If you were thinking that most people would have learned by now not to use “password” as the password for their sensitive systems, then you would be giving too much credit to the general scrolling public.
Cybersecurity researchers from Cybernews and password manager company NordPass both independently reported this week on data surrounding the most commonly-used passwords. Trying to discern the frequently used words, phrases, and numbers among the general public wouldn’t be simple if it weren’t for the troves of leaked passwords being sold on the dark web.
In a release sent to Gizmodo, Cybernews said it based its data on a list of 56 million breached or leaked passwords in 2022 found via databases darknet and clearnet hacker forums. Some of the most-used passwords were exactly what you expect, easy-to-remember junk passwords for company accounts, including “123456,” “root,” and “guest” all looking pretty in the top three.
NordPass, on the other hand, listed its top passwords by country and the supposed gender of the user. In their case, “password” sat in the number one spot for most-used password throughout the globe. Some countries had very specific passwords that were commonly used, such as “liverpool” being the number 4 most-used password in the UK despite it being 197 in the world. The number 2 most-used password for Brazil accounts is “Brasil” while in Germany, number 5 is “hallo.”
In an email to Gizmodo, NordPass said the list of passwords was built by a team of independent researchers who compiled 3TB of data from listings on the dark web, including some data that was leaked in data breaches that occurred in 2022. The company noted that some data might be from late 2021, though the passwords were listed on the dark web in the new year.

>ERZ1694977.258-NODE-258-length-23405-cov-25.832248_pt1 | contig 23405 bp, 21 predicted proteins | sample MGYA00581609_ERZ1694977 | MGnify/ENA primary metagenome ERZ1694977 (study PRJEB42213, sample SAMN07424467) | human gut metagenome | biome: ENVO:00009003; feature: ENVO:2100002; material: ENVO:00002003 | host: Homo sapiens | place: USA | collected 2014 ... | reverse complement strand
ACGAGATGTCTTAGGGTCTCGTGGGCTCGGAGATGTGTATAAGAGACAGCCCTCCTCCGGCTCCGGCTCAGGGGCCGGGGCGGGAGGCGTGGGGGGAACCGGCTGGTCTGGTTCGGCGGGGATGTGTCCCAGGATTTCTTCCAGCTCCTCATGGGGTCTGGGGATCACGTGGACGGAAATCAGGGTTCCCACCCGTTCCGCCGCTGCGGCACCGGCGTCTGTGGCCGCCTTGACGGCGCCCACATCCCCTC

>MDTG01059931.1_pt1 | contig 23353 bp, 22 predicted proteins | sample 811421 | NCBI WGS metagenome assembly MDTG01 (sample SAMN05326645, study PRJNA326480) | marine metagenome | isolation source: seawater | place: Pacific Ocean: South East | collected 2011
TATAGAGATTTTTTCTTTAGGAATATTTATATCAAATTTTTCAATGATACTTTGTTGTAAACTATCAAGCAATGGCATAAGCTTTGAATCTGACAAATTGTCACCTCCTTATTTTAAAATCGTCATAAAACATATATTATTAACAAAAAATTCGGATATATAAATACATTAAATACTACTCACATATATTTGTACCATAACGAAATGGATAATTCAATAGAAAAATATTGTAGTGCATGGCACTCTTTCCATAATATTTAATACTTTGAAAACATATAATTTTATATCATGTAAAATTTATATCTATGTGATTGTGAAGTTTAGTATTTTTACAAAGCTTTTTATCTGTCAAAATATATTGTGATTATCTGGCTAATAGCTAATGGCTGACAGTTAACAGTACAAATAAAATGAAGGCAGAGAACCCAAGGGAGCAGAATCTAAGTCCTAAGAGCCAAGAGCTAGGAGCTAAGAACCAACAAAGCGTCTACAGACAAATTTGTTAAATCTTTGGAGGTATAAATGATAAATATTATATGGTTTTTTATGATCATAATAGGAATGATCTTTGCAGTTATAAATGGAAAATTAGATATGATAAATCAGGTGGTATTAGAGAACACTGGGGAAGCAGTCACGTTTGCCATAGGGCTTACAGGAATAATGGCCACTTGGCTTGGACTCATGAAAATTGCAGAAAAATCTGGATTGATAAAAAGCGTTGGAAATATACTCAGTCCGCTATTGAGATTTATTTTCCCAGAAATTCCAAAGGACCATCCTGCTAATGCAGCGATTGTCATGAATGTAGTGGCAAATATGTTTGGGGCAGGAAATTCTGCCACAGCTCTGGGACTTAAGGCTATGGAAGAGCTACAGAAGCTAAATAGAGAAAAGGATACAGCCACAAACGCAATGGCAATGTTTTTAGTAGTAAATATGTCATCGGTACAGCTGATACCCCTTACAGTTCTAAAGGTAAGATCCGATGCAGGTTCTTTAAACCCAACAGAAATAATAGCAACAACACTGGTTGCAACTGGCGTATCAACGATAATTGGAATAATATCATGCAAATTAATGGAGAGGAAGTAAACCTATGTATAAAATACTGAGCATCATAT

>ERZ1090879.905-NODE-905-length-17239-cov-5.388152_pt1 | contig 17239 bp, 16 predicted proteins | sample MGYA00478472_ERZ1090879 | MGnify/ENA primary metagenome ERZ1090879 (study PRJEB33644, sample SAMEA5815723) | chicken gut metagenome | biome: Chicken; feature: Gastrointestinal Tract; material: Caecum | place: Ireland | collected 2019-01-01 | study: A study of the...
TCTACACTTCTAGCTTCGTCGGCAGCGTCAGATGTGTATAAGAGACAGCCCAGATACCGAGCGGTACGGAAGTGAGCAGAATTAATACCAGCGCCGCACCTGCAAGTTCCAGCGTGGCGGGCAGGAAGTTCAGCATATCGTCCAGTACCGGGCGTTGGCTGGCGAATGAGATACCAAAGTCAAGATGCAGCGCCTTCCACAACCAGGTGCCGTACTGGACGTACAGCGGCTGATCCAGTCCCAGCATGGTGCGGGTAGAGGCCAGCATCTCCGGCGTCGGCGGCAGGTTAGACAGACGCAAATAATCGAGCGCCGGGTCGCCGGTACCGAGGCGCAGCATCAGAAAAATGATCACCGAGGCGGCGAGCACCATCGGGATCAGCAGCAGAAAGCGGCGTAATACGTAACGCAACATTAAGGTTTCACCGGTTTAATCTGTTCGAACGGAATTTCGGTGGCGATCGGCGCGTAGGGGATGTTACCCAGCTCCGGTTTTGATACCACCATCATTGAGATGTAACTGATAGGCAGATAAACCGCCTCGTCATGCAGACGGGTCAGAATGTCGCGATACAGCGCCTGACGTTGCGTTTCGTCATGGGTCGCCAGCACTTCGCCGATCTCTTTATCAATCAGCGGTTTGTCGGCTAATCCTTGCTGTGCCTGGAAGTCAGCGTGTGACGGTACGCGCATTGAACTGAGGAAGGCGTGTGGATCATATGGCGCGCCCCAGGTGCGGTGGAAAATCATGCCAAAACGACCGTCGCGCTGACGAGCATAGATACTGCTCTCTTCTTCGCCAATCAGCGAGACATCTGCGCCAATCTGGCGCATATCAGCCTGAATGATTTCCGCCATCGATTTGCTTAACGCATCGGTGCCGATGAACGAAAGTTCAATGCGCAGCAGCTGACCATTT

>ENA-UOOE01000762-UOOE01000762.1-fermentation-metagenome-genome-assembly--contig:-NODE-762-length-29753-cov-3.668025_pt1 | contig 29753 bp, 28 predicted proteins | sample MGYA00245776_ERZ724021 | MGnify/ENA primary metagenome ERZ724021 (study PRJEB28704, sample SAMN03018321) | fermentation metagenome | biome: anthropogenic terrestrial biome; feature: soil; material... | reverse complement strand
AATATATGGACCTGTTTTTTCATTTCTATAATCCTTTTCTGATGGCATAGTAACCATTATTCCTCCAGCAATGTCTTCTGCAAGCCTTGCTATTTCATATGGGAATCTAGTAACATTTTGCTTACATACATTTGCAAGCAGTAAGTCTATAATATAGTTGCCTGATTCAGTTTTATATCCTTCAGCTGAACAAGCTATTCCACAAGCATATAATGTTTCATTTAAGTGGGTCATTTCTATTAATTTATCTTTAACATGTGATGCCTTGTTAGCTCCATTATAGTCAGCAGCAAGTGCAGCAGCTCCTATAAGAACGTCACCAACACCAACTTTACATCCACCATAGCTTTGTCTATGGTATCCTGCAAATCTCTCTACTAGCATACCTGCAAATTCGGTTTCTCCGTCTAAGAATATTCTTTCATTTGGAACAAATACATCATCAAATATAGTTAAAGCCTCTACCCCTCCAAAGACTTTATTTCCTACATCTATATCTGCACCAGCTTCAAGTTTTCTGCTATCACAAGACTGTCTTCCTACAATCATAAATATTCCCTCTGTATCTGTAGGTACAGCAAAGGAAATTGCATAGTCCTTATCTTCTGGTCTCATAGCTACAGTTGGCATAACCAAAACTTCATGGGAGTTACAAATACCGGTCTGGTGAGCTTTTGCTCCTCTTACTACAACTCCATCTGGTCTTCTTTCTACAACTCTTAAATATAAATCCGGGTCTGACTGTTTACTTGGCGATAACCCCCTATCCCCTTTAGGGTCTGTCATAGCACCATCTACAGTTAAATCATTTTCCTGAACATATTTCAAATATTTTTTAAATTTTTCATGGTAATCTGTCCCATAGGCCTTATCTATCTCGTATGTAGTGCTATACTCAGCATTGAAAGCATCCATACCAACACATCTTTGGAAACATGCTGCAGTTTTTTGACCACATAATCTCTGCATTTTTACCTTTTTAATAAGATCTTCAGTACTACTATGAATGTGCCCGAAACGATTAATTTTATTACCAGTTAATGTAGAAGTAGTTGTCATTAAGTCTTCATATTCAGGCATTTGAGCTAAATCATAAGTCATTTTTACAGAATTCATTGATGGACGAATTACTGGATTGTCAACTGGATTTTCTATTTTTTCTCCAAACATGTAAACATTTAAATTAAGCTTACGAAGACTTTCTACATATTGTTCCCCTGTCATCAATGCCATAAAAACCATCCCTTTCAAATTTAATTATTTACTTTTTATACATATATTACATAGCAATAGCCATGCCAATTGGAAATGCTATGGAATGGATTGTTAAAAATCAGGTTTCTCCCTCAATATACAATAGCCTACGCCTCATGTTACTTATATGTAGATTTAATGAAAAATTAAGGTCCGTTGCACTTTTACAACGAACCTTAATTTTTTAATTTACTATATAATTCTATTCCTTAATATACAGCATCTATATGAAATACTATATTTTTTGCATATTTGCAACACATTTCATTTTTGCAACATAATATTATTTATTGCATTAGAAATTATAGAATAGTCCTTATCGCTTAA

Other than that, passwords were ranked simply by how often they were used in these listings. NordPass noted that many passwords were just a single word, which is one of the easiest kinds of passwords to crack, and for somebody with a knowledge of common passwords, it might not even require brute force or other cracking tricks. Company names were even listed in some passwords, which may point to laypeople taking the name of their device, or companies themselves using lax password security practices. Cybernews’ research also noted nearly 25% of the passwords they found only used eight characters. Somewhere around 16% used just four.
Any new password a user creates should be much longer than one word—at least 12 characters—should use upper and lowercase letters, numbers, and symbols, and should avoid any of the common words or simple phrases. Cybernews noted that only a little more than half of the passwords the team scrutinized were simple unique words often associated with major brands or teams. Though most passwords are “hashed,” as in they’re scrambled by algorithms to make it unclear to anybody breaching a system what the password is, the issue is that bad actors can understand how a commonly-used password is hashed, making it that much easier to break.
Click through the slides to see a list of some of the most-used passwords included from both reports, including some truly inane and bizarre passwords used by thousands.